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The Straight Dope

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During the recent coverage of the Super Bowl I read something about New York City officials being concerned that people watching the game on TV might all go to the bathroom during the commercials and flush the toilet at the same time, causing a catastrophic pressure drop. Was this for real? Did anything really happen? --Listener, Paul Brian show, WGN radio, Chicago

The thing you have to understand, friend, is that New York is a giant media circus, and everybody feels like they have to get into the act. The Friday afternoon before the Super Bowl, Harvey Schultz, commissioner of the New York City Department of Environmental Protection, issued a "bowl warning" (get it?) urging Super Bowl viewers, particularly those who planned to drink a lot of beer, to stagger (as it were) their trips to the bathroom so as not to put too much of a strain on the city's water system. A city spokesperson cheerfully concedes that the whole thing was done tongue in cheek, and that it was specifically timed so that it would make a cute weekend story for the media.

As it turns out, there was no noticeable "super flush effect" during or after the game. The city spokesperson speculates that this may have been due to one of two things: (1) New Yorkers actually cooperated with the government for the greater good of the city--admittedly an unlikely possibility; or (2) the game was such a laugher in the second half, and there were so many commercials, that the flush effect sort of, you should pardon the expression, dribbled away.

Media stunt or not, there really have been occasions when the super flush effect did occur. The most recent, according to the city, came at the end of the much-touted last episode of M*A*S*H, which aired in 1983. People were apparently glued to their seats during the entire two-and-a-half-hour show and then all headed off to the pissoir at once. The resultant pressure drop caused a pronounced surge in the two huge tunnels that bring water into New York each day from the Catskills. Similar surges have been observed during the Academy Awards, the first moon walk, and so on.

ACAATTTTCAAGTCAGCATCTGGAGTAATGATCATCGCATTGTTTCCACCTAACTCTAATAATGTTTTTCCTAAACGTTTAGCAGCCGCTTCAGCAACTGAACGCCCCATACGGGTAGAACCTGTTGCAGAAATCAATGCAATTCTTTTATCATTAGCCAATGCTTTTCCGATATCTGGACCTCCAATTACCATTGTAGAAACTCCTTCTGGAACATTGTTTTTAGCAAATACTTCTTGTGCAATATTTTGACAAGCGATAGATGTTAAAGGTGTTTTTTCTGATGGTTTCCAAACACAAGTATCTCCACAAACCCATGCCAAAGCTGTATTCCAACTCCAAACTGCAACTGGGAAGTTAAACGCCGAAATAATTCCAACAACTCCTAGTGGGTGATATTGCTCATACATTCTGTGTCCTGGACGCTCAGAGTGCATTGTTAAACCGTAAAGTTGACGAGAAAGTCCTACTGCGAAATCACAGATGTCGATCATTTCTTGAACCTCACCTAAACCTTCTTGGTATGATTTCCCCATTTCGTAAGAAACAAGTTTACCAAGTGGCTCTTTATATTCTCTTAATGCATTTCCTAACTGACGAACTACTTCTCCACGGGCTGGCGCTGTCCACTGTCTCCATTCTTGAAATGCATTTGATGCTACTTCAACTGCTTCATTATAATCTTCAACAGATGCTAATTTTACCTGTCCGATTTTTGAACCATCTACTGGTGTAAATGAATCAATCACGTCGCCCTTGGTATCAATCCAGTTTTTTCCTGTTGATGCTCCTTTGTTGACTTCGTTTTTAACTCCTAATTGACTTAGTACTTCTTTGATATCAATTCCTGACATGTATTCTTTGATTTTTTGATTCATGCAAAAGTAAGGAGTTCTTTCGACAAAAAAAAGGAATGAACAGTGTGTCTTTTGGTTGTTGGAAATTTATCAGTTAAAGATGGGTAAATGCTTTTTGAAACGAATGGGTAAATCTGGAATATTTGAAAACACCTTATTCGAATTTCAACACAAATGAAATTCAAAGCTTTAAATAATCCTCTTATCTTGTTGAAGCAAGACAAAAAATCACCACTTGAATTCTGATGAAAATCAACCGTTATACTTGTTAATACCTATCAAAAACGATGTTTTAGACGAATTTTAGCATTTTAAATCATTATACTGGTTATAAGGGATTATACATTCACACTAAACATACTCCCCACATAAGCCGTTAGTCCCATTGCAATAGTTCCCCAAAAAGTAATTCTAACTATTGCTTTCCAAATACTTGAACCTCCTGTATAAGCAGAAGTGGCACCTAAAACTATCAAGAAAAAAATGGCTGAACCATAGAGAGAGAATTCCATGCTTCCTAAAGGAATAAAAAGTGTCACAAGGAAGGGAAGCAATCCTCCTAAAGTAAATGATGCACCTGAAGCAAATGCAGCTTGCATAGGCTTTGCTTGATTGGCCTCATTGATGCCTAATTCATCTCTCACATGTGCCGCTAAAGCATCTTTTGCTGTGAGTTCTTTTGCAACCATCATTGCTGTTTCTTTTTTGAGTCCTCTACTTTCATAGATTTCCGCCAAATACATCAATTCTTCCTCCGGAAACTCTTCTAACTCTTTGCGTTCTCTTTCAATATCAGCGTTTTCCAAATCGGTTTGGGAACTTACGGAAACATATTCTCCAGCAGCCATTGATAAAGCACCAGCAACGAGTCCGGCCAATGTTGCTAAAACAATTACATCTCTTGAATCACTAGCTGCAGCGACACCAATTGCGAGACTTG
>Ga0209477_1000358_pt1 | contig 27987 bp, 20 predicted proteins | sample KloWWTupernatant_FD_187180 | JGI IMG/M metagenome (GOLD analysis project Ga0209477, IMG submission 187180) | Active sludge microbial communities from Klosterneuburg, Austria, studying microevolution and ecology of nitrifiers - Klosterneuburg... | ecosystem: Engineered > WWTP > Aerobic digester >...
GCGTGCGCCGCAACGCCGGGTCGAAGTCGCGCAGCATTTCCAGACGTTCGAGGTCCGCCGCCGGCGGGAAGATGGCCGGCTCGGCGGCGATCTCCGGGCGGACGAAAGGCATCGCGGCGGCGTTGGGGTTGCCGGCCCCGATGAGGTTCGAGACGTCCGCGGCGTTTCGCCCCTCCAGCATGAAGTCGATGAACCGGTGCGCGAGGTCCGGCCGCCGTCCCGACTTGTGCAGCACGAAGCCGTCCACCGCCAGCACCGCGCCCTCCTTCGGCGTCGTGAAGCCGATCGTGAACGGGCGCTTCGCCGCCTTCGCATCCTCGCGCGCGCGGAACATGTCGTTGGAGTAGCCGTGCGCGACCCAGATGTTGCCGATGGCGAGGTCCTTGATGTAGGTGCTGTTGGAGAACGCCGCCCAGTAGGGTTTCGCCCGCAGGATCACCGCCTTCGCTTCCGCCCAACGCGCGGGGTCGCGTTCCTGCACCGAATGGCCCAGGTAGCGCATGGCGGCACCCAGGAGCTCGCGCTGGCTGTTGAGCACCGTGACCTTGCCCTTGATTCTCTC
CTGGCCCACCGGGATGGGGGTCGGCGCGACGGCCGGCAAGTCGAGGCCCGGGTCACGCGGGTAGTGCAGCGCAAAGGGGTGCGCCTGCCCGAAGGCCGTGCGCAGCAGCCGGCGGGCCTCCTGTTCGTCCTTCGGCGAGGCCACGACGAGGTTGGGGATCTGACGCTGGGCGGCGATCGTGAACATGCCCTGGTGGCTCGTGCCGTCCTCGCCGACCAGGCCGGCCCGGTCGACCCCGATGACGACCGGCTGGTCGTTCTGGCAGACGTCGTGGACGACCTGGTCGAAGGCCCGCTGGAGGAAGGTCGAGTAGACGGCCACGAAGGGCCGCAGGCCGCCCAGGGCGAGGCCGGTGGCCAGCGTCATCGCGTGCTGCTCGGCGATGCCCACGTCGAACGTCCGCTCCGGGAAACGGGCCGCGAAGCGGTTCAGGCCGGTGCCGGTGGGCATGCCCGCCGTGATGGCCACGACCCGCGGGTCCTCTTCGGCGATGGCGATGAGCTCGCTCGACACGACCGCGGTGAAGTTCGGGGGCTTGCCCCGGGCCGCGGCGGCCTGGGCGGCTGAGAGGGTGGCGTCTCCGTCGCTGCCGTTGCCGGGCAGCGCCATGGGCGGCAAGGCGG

How much of a threat these surges pose is debatable; they only last for a few minutes. But what the hell, New Yorkers always seem to get a big kick out of contemplating impending disaster, and let's face it, living in Enwye, sometimes you need all the cheap laffs you can get.

Most pianos have just two pedals--one for loud, one for soft. But sometimes you see a piano with three pedals. What does the third one do--make the music more . . . middle-ly, somehow? And why don't all pianos have one? --Greg, Chicago

Silly boy. Let's start at the beginning. The right-hand pedal is the "forte" pedal, also called the sustain or loud pedal. In ordinary piano playing, dampers plop down on the piano strings after you let up on the keys, stifling the sound and making each note sound more distinct. On occasion, however, you want a richer, more resonant sound, so you depress the forte pedal. This prevents the dampers from falling, and any subsequent notes continue to resound until you release the pedal. The left-hand pedal is called the "una corda" or soft pedal. Most notes in a piano are produced by two or three parallel strings tuned in unison. The una corda pedal shifts the piano's innards over so that the hammers only strike two strings rather than three (or one rather than two), reducing the volume. (In many upright pianos, the una corda is replaced by the "piano" pedal, which shortens the distance traveled by the hammers, another way of reducing volume.) The mysterious third or middle pedal is usually the "sostenuto." When you press down a key, or keys, then depress the sostenuto pedal, it will sustain just that note after you release the key, allowing you to play a note in the bass, for instance, and then move both hands up to the treble for a few bars while the bass note continues to sound. In effect you have an extra hand to work with. But it's the sort of thing you only need with keyboard-spanning music like that of Debussy or Ravel. For the average "Chopsticks" tinkler, two pedals will do just fine.

Piano making being an idiosyncratic business, there are many variations on the preceding. Sometimes there's a modified sostenuto that only works for the bass notes. Sometimes it's replaced by an alternative soft pedal called the "celeste." And sometimes . . . but hey, let's quit while we're ahead.

Art accompanying story in printed newspaper (not available in this archive): illustration/Slug Signorino.

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